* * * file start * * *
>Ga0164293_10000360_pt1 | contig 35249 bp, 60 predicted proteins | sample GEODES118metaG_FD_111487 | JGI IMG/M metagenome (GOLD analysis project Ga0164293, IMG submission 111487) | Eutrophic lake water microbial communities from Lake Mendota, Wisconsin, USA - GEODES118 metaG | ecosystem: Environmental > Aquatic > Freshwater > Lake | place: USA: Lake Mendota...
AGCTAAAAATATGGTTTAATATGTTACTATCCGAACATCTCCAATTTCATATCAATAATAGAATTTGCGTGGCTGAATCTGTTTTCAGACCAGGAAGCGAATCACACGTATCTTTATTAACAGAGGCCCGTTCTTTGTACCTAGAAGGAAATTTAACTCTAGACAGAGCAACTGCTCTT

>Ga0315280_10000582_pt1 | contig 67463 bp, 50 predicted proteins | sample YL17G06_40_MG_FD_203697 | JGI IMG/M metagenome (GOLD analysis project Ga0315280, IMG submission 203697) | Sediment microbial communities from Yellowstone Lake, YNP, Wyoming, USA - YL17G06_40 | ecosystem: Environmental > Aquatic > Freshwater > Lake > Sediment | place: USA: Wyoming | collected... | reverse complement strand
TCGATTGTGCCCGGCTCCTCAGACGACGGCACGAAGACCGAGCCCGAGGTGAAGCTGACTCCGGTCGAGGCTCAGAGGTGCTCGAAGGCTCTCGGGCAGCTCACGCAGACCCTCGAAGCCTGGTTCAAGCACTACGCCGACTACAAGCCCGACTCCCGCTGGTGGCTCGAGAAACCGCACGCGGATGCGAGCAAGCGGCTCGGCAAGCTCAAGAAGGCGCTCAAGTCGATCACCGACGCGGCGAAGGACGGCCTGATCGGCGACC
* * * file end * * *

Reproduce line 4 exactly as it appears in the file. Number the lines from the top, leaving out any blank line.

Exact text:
TCGATTGTGCCCGGCTCCTCAGACGACGGCACGAAGACCGAGCCCGAGGTGAAGCTGACTCCGGTCGAGGCTCAGAGGTGCTCGAAGGCTCTCGGGCAGCTCACGCAGACCCTCGAAGCCTGGTTCAAGCACTACGCCGACTACAAGCCCGACTCCCGCTGGTGGCTCGAGAAACCGCACGCGGATGCGAGCAAGCGGCTCGGCAAGCTCAAGAAGGCGCTCAAGTCGATCACCGACGCGGCGAAGGACGGCCTGATCGGCGACC